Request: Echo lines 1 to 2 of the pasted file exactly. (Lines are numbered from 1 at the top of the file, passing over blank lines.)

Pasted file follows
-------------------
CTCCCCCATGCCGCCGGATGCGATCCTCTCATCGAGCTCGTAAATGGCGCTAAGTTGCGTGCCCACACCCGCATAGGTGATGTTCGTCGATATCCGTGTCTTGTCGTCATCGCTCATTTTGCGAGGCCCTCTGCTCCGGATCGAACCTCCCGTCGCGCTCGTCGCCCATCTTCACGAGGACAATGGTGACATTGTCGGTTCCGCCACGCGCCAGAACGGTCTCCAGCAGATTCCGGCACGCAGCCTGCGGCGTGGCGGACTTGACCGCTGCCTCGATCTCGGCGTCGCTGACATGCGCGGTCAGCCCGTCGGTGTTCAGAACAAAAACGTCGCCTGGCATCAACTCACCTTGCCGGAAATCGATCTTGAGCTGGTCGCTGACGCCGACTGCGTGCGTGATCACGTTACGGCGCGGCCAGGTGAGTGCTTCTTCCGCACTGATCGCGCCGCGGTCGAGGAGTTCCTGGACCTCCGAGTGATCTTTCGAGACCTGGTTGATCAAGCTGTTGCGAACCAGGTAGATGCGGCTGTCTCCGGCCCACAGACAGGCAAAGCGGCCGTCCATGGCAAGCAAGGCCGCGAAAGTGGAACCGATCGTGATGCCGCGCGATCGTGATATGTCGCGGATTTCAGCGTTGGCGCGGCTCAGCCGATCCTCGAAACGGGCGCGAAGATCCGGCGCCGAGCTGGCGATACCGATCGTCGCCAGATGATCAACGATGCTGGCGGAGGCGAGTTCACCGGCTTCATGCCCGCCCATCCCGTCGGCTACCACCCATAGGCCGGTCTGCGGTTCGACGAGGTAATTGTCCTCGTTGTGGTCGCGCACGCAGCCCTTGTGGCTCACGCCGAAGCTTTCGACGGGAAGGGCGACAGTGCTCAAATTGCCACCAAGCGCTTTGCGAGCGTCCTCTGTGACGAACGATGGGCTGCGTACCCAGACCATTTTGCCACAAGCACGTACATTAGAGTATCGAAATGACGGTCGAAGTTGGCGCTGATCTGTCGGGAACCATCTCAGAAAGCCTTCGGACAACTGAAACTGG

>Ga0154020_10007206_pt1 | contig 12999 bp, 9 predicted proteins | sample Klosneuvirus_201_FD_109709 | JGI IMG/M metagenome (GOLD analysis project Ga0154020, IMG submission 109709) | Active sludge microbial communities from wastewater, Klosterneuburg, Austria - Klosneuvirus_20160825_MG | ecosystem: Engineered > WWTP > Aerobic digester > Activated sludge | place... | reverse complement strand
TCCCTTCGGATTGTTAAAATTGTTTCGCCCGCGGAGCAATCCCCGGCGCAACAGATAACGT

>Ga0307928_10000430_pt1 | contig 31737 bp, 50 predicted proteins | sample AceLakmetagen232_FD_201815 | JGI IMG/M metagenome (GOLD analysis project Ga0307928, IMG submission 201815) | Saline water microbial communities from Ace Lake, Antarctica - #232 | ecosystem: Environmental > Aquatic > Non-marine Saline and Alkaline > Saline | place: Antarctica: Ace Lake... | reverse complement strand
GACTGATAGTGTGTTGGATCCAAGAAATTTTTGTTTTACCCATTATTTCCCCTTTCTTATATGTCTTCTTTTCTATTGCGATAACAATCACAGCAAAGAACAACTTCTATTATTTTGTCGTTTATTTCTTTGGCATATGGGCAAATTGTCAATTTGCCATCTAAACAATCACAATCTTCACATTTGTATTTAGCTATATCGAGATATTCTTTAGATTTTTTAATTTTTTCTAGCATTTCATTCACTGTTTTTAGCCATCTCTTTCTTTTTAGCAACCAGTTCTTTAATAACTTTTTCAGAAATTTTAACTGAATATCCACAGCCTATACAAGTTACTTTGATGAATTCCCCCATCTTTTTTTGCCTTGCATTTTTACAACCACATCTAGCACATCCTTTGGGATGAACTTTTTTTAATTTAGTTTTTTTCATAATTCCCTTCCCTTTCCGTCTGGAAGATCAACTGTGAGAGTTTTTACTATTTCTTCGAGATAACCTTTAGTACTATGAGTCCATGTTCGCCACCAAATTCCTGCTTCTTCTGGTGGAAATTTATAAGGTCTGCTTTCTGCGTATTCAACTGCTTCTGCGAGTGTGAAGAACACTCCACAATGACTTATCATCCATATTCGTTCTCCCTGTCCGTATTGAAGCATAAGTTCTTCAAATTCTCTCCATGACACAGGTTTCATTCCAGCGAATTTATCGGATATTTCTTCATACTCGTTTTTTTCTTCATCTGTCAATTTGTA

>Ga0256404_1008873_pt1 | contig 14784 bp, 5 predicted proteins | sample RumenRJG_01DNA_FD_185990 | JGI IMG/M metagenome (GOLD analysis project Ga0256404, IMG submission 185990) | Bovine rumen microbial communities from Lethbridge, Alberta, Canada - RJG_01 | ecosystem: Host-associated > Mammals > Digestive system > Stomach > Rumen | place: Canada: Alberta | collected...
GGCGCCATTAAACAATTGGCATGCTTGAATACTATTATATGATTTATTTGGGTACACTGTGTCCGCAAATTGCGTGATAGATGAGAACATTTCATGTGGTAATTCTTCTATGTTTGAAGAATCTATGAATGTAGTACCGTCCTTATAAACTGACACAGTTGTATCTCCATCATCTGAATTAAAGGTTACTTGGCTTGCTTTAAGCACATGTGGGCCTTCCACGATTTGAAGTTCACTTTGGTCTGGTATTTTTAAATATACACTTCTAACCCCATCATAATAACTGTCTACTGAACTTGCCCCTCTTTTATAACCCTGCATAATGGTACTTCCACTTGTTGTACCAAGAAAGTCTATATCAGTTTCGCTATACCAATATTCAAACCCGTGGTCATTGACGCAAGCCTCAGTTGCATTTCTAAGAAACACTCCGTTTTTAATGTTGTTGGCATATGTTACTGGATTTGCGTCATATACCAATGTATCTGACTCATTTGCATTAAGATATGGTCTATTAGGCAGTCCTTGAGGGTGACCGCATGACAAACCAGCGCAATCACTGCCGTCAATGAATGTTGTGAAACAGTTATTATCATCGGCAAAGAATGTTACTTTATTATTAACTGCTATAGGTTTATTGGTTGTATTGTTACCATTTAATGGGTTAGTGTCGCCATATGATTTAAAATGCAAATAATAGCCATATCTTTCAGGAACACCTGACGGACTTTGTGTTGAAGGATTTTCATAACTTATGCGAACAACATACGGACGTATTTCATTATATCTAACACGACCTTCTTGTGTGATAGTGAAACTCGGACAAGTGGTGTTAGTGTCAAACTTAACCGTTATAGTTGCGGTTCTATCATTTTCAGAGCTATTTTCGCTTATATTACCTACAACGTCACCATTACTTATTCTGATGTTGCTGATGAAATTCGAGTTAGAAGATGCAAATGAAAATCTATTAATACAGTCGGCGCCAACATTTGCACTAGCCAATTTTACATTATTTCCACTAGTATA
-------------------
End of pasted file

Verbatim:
CTCCCCCATGCCGCCGGATGCGATCCTCTCATCGAGCTCGTAAATGGCGCTAAGTTGCGTGCCCACACCCGCATAGGTGATGTTCGTCGATATCCGTGTCTTGTCGTCATCGCTCATTTTGCGAGGCCCTCTGCTCCGGATCGAACCTCCCGTCGCGCTCGTCGCCCATCTTCACGAGGACAATGGTGACATTGTCGGTTCCGCCACGCGCCAGAACGGTCTCCAGCAGATTCCGGCACGCAGCCTGCGGCGTGGCGGACTTGACCGCTGCCTCGATCTCGGCGTCGCTGACATGCGCGGTCAGCCCGTCGGTGTTCAGAACAAAAACGTCGCCTGGCATCAACTCACCTTGCCGGAAATCGATCTTGAGCTGGTCGCTGACGCCGACTGCGTGCGTGATCACGTTACGGCGCGGCCAGGTGAGTGCTTCTTCCGCACTGATCGCGCCGCGGTCGAGGAGTTCCTGGACCTCCGAGTGATCTTTCGAGACCTGGTTGATCAAGCTGTTGCGAACCAGGTAGATGCGGCTGTCTCCGGCCCACAGACAGGCAAAGCGGCCGTCCATGGCAAGCAAGGCCGCGAAAGTGGAACCGATCGTGATGCCGCGCGATCGTGATATGTCGCGGATTTCAGCGTTGGCGCGGCTCAGCCGATCCTCGAAACGGGCGCGAAGATCCGGCGCCGAGCTGGCGATACCGATCGTCGCCAGATGATCAACGATGCTGGCGGAGGCGAGTTCACCGGCTTCATGCCCGCCCATCCCGTCGGCTACCACCCATAGGCCGGTCTGCGGTTCGACGAGGTAATTGTCCTCGTTGTGGTCGCGCACGCAGCCCTTGTGGCTCACGCCGAAGCTTTCGACGGGAAGGGCGACAGTGCTCAAATTGCCACCAAGCGCTTTGCGAGCGTCCTCTGTGACGAACGATGGGCTGCGTACCCAGACCATTTTGCCACAAGCACGTACATTAGAGTATCGAAATGACGGTCGAAGTTGGCGCTGATCTGTCGGGAACCATCTCAGAAAGCCTTCGGACAACTGAAACTGG

>Ga0154020_10007206_pt1 | contig 12999 bp, 9 predicted proteins | sample Klosneuvirus_201_FD_109709 | JGI IMG/M metagenome (GOLD analysis project Ga0154020, IMG submission 109709) | Active sludge microbial communities from wastewater, Klosterneuburg, Austria - Klosneuvirus_20160825_MG | ecosystem: Engineered > WWTP > Aerobic digester > Activated sludge | place... | reverse complement strand